Main content area

Efficacy of a whole inactivated EI vaccine against a recent EIV outbreak isolate and comparative detection of virus shedding

Paillot, R., Prowse, L., Donald, C., Medcalf, E., Montesso, F., Bryant, N., Watson, J., Jeggo, M., Elton, D., Newton, R., Trail, P., Barnes, H.
Veterinary immunology and immunopathology 2010 v.136 no.3-4 pp. 272-283
horses, equine influenza, Influenza A virus, pathotypes, emerging diseases, disease outbreaks, immunization, inactivated vaccines, protective effect, disease resistance, immunity, pathogenesis, disease severity, virus transmission, disease detection, bodily secretions and exudates, nose, enzyme-linked immunosorbent assay, reverse transcriptase polymerase chain reaction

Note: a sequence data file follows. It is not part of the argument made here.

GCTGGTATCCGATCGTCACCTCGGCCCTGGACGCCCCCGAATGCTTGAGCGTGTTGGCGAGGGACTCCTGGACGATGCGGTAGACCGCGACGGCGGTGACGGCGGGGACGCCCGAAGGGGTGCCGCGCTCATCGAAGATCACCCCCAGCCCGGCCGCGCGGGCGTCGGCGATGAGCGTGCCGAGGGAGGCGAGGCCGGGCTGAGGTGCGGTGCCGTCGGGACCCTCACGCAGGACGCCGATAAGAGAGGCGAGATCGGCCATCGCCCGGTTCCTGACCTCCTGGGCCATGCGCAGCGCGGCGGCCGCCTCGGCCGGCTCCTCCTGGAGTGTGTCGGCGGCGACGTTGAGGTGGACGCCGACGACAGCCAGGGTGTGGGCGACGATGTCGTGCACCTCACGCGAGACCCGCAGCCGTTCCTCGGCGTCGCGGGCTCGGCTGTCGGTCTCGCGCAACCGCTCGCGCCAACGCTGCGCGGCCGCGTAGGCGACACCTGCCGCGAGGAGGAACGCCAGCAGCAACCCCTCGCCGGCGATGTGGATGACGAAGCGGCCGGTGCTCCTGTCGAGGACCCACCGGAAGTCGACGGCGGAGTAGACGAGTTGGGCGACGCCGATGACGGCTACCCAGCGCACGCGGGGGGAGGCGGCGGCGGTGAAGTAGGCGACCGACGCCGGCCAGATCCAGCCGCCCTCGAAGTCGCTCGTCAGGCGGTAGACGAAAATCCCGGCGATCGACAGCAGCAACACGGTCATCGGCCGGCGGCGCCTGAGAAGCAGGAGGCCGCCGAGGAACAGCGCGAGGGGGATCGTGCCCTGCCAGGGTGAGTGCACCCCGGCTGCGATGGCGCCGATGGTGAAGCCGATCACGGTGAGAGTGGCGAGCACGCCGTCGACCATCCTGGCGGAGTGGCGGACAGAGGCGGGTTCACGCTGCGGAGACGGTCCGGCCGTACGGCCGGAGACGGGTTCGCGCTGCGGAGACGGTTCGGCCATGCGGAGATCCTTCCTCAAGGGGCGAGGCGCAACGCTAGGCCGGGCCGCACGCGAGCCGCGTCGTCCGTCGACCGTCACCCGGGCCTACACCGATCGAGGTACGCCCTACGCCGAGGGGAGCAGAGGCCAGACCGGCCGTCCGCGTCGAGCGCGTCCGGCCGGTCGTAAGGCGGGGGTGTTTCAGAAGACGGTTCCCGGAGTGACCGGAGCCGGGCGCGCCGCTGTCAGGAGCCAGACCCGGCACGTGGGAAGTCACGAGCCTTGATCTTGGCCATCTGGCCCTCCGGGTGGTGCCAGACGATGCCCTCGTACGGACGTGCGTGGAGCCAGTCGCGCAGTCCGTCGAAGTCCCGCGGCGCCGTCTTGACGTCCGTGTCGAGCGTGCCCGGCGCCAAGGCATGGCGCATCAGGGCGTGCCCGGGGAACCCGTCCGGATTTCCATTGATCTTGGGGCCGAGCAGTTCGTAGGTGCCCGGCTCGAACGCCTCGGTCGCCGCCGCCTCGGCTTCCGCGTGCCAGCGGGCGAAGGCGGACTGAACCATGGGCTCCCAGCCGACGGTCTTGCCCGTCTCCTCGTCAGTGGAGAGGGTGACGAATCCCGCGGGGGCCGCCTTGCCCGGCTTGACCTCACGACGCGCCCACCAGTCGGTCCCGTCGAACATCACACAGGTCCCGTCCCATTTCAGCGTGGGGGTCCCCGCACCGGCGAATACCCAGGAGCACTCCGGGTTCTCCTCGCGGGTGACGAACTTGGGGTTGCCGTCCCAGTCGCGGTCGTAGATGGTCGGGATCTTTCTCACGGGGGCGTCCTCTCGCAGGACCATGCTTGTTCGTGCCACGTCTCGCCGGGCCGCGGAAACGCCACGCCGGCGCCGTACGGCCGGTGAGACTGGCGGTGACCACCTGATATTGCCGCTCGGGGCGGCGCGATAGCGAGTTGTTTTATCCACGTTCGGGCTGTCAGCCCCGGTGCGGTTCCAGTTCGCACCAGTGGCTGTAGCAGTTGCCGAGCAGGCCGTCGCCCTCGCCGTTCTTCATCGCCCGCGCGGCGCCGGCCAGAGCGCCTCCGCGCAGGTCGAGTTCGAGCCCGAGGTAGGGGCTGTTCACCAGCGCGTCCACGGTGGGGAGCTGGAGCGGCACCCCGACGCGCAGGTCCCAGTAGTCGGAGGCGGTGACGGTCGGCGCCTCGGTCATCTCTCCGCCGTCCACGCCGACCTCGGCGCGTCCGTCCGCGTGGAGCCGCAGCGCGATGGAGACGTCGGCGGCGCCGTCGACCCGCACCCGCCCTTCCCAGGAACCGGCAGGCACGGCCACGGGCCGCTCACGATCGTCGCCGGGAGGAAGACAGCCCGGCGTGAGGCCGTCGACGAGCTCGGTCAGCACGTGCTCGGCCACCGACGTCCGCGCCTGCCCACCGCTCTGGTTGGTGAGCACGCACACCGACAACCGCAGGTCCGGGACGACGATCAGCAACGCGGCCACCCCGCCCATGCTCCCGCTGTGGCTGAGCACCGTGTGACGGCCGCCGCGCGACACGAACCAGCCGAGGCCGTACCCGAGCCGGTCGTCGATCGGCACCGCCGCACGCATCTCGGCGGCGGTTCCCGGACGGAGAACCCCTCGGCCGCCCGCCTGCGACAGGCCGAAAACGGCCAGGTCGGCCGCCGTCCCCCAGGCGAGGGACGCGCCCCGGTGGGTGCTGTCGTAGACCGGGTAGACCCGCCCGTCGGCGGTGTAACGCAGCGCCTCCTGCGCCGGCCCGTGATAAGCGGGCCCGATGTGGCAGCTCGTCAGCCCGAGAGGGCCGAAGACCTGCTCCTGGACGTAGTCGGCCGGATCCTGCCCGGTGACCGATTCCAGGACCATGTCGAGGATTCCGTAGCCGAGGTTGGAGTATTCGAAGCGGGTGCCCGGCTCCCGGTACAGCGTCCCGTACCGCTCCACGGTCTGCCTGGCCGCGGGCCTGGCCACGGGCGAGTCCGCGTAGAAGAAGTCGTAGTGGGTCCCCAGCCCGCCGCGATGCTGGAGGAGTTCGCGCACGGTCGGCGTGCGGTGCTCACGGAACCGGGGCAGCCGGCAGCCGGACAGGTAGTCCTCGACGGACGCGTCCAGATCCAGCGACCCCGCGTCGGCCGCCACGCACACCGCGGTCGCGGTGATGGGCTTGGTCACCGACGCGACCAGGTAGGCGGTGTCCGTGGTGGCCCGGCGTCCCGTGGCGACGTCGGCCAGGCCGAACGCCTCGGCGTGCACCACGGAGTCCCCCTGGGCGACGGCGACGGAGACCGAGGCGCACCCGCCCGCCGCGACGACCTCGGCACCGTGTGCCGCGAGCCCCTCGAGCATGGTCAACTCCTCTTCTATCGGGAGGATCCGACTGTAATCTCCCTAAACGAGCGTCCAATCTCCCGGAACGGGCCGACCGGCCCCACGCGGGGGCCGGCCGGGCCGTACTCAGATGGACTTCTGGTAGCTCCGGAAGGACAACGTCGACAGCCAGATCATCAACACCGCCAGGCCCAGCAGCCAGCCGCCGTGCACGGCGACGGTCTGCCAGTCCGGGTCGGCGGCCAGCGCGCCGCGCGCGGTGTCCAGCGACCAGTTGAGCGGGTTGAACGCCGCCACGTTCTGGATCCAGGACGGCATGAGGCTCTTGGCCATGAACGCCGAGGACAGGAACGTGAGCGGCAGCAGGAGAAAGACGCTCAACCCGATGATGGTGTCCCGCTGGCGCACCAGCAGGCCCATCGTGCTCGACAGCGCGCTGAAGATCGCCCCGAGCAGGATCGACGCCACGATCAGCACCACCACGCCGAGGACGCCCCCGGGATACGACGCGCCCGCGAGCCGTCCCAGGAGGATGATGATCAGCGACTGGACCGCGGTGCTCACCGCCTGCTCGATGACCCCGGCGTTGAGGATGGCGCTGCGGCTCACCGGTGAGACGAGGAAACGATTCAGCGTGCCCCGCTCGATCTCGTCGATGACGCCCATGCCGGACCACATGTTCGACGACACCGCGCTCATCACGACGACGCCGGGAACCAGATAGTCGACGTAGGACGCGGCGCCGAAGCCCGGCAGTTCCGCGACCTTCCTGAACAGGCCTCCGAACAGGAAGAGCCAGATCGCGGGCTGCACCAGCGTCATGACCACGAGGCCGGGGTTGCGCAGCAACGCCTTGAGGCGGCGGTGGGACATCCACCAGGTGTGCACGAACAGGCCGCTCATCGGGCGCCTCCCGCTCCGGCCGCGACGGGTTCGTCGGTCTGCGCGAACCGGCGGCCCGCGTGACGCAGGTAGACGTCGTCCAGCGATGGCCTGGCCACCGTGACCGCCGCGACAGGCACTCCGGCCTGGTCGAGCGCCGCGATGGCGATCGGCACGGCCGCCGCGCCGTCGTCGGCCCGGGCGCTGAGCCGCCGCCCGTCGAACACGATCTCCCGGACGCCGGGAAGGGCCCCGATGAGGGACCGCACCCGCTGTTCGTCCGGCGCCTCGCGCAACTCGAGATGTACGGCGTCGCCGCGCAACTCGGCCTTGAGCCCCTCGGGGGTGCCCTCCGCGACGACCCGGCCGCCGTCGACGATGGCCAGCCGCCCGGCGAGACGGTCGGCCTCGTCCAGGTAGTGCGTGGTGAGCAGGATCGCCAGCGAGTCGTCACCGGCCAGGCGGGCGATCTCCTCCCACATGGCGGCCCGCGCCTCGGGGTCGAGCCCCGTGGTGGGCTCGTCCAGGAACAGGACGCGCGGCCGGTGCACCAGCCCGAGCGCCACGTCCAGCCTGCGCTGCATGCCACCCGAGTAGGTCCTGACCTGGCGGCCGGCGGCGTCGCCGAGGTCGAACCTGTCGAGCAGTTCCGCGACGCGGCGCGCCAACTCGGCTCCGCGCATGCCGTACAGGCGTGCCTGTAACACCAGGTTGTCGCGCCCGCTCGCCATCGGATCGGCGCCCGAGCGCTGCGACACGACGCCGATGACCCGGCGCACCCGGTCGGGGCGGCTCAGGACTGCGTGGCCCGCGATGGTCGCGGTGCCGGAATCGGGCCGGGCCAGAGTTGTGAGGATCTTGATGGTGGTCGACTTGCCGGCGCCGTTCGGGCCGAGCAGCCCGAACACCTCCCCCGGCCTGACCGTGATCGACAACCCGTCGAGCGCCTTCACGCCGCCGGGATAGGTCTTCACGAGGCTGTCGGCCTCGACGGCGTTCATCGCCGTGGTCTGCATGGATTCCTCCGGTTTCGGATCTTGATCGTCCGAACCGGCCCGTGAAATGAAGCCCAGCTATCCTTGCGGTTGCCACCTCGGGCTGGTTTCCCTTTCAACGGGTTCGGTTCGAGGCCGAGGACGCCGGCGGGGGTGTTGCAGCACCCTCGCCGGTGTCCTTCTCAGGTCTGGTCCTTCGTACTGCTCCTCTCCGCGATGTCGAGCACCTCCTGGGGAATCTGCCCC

An outbreak of H3N8 Equine Influenza virus (EIV) that occurred in vaccinated horses in Japan was caused by a genetically divergent EIV isolate of the Florida clade 1 sub-lineage. This virus subsequently entered Australia where it infected thousands of immunologically naïve horses. The objective of this study was to evaluate the ability of a non-updated whole inactivated equine influenza (EI) vaccine to protect if used in the face of an outbreak induced by a virus similar to the ones circulating in Japan and Australia in 2007. Seven naïve Welsh mountain ponies were immunised twice with the commercially available vaccine Duvaxyn IE-T Plus and experimentally infected with A/eq2/Sydney/2888-8/07. Five ponies remained unvaccinated as controls. The ponies were challenged in an ACDP (Advisory Committee on Dangerous Pathogens) Category III containment facility by exposure to a nebulised aerosol of A/eq2/Sydney/2888-8/07 two weeks after the second vaccination. Clinical signs and virus shedding were monitored for 14 days post-challenge infection. After challenge infection, all control ponies developed clinical signs of disease with coughing being particularly noteworthy when compared with vaccinated ponies. Only 3 out of 5 controls developed pyrexia for up to 3 days, and 1 out of 7 vaccinates was pyretic for 1 day. Nasal discharge was evident in both control and vaccinated ponies with no significant difference between groups. Three different methods were used to measure virus shedding in nasal secretions (i.e. titration in embryonated hens' eggs, EIV NP ELISA and EIV NP qRT-PCR). The intensity and duration of EIV shedding significantly decreased in the vaccinated group when compared with the control ponies. All control ponies seroconverted after experimental infection with A/eq2/Sydney/2888-8/07 whereas only 1 out of 7 vaccinated ponies had a significant increase in antibody. Duvaxyn IE-T Plus therefore reduced clinical signs and virus shedding when ponies were challenged with A/eq2/Sydney/2888-8/07 (H3N8), 2 weeks after a second dose of vaccine.